Demographics, technology changing the face of Alberta's workforce

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A BMW employee works in an area optimized for older workers at the company’s plant in Dingolfing, Germany, in this 2012 file photo.

Guenter Schiffmann / Bloomberg

The country’s businesses must deal with an aging workforce and growing technology requirements to stay competitive, the Business Development Bank of Canada says.

A survey the bank released Monday indicated labour force growth is projected to shrink to nearly zero over the next decade, and most firms are taking steps such as offering more flexible working arrangements and relying on older staff to ensure they can find qualified employees.

Alberta’s workforce is expected to grow by 1.2 per cent annually to 2027, the highest rate in the country, because of the large number of young families, but in most of Canada the search for ways to get tasks done will be crucial, bank chief economist Pierre Cleroux said.

“In large cities, if you invest in technology you might reduce the need for workers, especially for low-skilled workers. For example, we’re going to see more and more robots at cash registers in large stores. I think technology is really going to help.”

Smaller centres will be at an increasing economic disadvantage if they don’t focus on retaining young people and attracting residents, because the newcomers who will make up much of Canada’s population growth overwhelmingly settle in a few urban centres, Cleroux said.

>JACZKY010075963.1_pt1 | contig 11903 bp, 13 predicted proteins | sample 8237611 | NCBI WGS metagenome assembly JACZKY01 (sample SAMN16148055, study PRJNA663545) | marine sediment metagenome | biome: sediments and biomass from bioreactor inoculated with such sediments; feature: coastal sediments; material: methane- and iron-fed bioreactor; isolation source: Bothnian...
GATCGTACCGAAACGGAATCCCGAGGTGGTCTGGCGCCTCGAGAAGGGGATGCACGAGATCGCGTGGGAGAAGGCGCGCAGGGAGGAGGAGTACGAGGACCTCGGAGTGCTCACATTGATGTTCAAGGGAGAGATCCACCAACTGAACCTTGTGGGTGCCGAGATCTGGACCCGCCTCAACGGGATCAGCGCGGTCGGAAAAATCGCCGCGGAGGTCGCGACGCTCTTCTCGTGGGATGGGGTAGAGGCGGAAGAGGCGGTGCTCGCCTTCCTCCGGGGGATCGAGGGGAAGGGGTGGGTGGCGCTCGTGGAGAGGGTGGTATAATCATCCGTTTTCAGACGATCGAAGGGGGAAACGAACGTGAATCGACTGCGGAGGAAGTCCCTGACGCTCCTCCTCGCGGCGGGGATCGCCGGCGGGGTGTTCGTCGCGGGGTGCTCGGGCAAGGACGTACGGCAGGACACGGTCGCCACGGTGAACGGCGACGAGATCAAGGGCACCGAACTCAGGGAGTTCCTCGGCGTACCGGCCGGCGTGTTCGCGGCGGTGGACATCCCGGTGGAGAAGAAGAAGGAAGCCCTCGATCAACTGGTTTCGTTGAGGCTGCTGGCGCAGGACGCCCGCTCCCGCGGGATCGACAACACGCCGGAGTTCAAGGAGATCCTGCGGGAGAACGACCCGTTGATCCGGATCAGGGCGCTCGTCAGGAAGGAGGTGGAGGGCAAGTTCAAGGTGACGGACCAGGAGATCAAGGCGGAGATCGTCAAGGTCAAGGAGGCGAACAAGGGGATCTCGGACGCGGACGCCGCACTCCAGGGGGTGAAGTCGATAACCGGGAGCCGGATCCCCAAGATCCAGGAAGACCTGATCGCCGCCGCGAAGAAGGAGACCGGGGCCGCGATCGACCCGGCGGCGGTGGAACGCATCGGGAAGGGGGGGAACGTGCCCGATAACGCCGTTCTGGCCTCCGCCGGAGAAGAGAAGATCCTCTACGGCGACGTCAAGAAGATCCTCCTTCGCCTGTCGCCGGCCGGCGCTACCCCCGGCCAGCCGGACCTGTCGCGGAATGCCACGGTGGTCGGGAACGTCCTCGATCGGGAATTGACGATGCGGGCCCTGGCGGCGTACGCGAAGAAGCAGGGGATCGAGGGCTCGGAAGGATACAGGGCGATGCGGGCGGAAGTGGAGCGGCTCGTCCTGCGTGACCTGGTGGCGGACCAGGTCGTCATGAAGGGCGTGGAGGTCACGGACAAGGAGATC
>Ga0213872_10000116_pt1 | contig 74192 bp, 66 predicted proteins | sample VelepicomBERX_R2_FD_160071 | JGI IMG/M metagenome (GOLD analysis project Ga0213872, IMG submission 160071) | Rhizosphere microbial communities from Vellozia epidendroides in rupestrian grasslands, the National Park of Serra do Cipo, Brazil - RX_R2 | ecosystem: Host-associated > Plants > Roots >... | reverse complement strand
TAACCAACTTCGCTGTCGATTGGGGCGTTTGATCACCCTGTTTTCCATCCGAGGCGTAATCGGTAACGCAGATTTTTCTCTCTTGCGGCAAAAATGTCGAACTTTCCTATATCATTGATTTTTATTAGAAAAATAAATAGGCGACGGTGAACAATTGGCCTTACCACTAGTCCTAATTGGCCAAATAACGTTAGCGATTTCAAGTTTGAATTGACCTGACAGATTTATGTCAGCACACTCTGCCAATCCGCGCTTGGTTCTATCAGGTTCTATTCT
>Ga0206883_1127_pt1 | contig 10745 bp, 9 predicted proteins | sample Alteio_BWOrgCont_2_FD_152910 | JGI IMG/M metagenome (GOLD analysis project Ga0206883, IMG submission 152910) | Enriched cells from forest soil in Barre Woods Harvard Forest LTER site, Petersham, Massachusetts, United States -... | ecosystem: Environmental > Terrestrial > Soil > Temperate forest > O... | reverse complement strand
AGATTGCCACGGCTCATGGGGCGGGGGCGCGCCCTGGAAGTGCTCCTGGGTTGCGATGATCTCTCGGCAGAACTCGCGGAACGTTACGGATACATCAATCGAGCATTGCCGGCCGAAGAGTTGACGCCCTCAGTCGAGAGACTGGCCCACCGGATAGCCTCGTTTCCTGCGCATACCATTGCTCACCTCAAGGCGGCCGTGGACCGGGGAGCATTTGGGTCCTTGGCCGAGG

Companies should consider such moves as boosting salaries and benefits, investing in training, partnering with schools and reaching out to immigrant communities to fill their staffing needs, according to the survey, released in conjunction with Small Business Week.

More than one-quarter of the 1,400 business leaders contacted in June and July for the online survey said the digital economy has already changed the way they operate, and about one-third have embraced digital technologies that boosted revenue growth and cut costs.

The results are considered accurate within 2.6 percentage points.

However, digital technology isn’t as common among small firms — less than one-quarter of companies with fewer than 20 employees use e-commerce platforms.

Canadian companies have also been slower to embrace automation than their counterparts in many other developed countries, even though the investment is needed to remain competitive.

Such changes will make most people wealthier in the long run, Cleroux said.

“Increased technology will increase the standard of living by doing work more efficiently. You need more people with more skills. They will make more money. The challenge is to help low-skill people to reposition themselves. They’re the ones that are going to be left behind.”

gkent@postmedia.com

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October 18, 2017 |

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